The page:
Olfson, E, Edenberg, HJ, Nurnberger, J, Agrawal, A, Bucholz, KK, Almasy, LA, Chorlian, D, Dick, DM, Hesselbrock, VM, Kramer, JR, Kuperman, S, Porjesz, B, Schuckit, MA, Tischfield, JA, Wang, JC, Wetherill, L, Foroud, TM, Rice, J, Goate, A & Bierut, LJ 2014, 'An ADH1B variant and peer drinking in progression to adolescent drinking milestones: Evidence of a gene-by-environment interaction', Alcoholism: Clinical and Experimental Research, vol. 38, no. 10, pp. 2541-2549. https://doi.org/10.1111/acer.12524
Olfson, Emily ; Edenberg, Howard J. ; Nurnberger, John ; Agrawal, Arpana ; Bucholz, Kathleen K. ; Almasy, Laura A. ; Chorlian, David ; Dick, Danielle M. ; Hesselbrock, Victor M. ; Kramer, John R. ; Kuperman, Samuel ; Porjesz, Bernice ; Schuckit, Marc A. ; Tischfield, Jay A. ; Wang, Jen Chyong ; Wetherill, Leah ; Foroud, Tatiana M. ; Rice, John ; Goate, Alison ; Bierut, Laura J. / An ADH1B variant and peer drinking in progression to adolescent drinking milestones : Evidence of a gene-by-environment interaction. In: Alcoholism: Clinical and Experimental Research. 2014 ; Vol. 38, No. 10. pp. 2541-2549.
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T1 - An ADH1B variant and peer drinking in progression to adolescent drinking milestones

T2 - Evidence of a gene-by-environment interaction

AU - Olfson, Emily

AU - Edenberg, Howard J.

AU - Nurnberger, John

AU - Agrawal, Arpana

AU - Bucholz, Kathleen K.

AU - Almasy, Laura A.

AU - Chorlian, David

AU - Dick, Danielle M.

AU - Hesselbrock, Victor M.

AU - Kramer, John R.

AU - Kuperman, Samuel

AU - Porjesz, Bernice

AU - Schuckit, Marc A.

AU - Tischfield, Jay A.

AU - Wang, Jen Chyong

AU - Wetherill, Leah

AU - Foroud, Tatiana M.

AU - Rice, John

AU - Goate, Alison

AU - Bierut, Laura J.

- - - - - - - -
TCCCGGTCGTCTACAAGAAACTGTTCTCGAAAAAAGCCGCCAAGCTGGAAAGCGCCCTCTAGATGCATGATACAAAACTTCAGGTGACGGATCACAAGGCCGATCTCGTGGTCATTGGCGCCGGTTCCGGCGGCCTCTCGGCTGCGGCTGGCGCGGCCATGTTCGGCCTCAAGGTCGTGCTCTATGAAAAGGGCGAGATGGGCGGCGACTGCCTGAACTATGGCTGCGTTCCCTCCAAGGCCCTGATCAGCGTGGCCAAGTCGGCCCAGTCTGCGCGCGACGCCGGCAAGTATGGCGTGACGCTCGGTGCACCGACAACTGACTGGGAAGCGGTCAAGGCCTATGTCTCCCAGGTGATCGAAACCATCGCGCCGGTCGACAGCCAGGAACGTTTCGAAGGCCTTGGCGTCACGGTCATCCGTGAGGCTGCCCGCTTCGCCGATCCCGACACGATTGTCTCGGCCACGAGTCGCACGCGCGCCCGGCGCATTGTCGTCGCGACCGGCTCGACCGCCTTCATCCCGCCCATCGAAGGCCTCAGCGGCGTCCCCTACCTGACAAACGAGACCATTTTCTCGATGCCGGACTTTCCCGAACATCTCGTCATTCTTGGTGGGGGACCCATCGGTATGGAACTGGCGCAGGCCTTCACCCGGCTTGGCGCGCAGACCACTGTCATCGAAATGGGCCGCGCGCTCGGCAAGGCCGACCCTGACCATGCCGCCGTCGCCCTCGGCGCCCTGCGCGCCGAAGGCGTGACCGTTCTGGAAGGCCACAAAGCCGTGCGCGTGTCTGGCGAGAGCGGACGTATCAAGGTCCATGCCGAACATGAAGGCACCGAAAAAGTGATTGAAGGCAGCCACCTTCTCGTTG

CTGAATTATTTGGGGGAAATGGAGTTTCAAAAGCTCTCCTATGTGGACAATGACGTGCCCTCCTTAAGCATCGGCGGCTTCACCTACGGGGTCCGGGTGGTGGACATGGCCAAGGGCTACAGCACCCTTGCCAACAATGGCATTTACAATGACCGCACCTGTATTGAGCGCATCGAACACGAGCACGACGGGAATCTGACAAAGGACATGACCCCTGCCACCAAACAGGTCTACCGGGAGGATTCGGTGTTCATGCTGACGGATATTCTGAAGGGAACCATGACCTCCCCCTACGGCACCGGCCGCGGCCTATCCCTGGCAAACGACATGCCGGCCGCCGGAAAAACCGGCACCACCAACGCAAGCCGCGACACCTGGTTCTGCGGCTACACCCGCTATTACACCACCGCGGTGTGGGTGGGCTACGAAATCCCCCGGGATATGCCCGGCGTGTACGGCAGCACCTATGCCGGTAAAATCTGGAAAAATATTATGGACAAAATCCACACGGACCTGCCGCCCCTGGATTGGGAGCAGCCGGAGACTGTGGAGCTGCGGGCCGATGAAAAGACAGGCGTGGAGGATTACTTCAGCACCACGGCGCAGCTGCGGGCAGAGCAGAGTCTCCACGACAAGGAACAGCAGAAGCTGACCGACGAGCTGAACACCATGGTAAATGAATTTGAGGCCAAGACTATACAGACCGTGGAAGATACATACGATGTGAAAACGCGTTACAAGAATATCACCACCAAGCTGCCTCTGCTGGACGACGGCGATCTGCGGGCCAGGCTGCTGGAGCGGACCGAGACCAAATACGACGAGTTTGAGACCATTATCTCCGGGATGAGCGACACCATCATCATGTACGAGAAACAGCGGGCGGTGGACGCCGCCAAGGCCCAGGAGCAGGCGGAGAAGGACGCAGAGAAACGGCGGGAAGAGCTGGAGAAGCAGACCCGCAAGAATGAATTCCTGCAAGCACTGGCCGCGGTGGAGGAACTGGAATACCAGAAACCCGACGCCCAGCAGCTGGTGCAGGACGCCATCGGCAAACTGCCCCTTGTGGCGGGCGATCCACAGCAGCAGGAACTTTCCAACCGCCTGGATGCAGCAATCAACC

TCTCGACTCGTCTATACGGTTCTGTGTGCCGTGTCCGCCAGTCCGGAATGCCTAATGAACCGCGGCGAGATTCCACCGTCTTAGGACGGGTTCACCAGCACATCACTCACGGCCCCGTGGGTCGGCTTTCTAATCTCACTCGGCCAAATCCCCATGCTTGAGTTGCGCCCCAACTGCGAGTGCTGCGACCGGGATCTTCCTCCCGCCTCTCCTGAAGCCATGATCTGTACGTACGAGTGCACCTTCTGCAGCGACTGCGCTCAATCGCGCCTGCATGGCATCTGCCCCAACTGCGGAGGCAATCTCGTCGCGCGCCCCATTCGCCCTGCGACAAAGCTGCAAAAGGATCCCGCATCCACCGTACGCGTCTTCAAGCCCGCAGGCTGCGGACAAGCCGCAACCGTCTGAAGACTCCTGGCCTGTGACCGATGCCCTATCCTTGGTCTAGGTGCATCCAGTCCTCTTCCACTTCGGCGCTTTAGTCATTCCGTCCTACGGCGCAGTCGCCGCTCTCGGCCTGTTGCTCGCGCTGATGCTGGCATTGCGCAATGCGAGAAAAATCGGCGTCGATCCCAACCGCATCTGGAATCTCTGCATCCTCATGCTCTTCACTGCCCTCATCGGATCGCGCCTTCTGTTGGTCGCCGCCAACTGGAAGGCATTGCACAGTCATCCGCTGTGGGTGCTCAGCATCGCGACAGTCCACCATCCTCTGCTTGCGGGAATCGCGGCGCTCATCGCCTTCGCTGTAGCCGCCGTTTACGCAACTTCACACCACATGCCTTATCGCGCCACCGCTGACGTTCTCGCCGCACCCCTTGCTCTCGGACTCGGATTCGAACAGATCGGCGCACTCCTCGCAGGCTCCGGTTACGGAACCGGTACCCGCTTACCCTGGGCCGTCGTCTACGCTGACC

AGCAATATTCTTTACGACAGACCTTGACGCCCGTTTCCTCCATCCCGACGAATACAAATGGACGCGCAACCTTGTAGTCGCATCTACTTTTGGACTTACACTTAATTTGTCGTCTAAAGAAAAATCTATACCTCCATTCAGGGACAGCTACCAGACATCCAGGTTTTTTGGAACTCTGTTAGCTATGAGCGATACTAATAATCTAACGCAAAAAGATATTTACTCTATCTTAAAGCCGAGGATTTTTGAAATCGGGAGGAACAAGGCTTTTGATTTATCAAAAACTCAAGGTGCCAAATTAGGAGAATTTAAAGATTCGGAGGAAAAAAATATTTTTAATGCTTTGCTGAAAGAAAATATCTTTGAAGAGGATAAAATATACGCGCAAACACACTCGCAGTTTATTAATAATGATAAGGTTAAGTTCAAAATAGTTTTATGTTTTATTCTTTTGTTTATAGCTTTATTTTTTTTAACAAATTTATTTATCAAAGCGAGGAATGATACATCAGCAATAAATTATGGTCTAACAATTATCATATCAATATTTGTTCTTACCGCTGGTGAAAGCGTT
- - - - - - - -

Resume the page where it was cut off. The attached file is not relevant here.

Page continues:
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N2 - Background: Adolescent drinking is an important public health concern, one that is influenced by both genetic and environmental factors. The functional variant rs1229984 in alcohol dehydrogenase 1B (ADH1B) has been associated at a genome-wide level with alcohol use disorders in diverse adult populations. However, few data are available regarding whether this variant influences early drinking behaviors and whether social context moderates this effect. This study examines the interplay between rs1229984 and peer drinking in the development of adolescent drinking milestones. Methods: One thousand five hundred and fifty European and African American individuals who had a full drink of alcohol before age 18 were selected from a longitudinal study of youth as part of the Collaborative Study on the Genetics of Alcoholism (COGA). Cox proportional hazards regression, with G × E product terms in the final models, was used to study 2 primary outcomes during adolescence: age of first intoxication and age of first DSM-5 alcohol use disorder symptom. Results: The minor A allele of rs1229984 was associated with a protective effect for first intoxication (HR = 0.56, 95% CI 0.41 to 0.76) and first DSM-5 symptom (HR = 0.45, 95% CI 0.26 to 0.77) in the final models. Reporting that most or all best friends drink was associated with a hazardous effect for first intoxication (HR = 1.81, 95% CI 1.62 to 2.01) and first DSM-5 symptom (HR = 2.17, 95% 1.88 to 2.50) in the final models. Furthermore, there was a significant G × E interaction for first intoxication (p = 0.002) and first DSM-5 symptom (p = 0.01). Among individuals reporting none or few best friends drinking, the ADH1B variant had a protective effect for adolescent drinking milestones, but for those reporting most or all best friends drinking, this effect was greatly reduced. Conclusions: Our results suggest that the risk factor of best friends drinking attenuates the protective effect of a well-established ADH1B variant for 2 adolescent drinking behaviors. These findings illustrate the interplay between genetic and environmental factors in the development of drinking milestones during adolescence.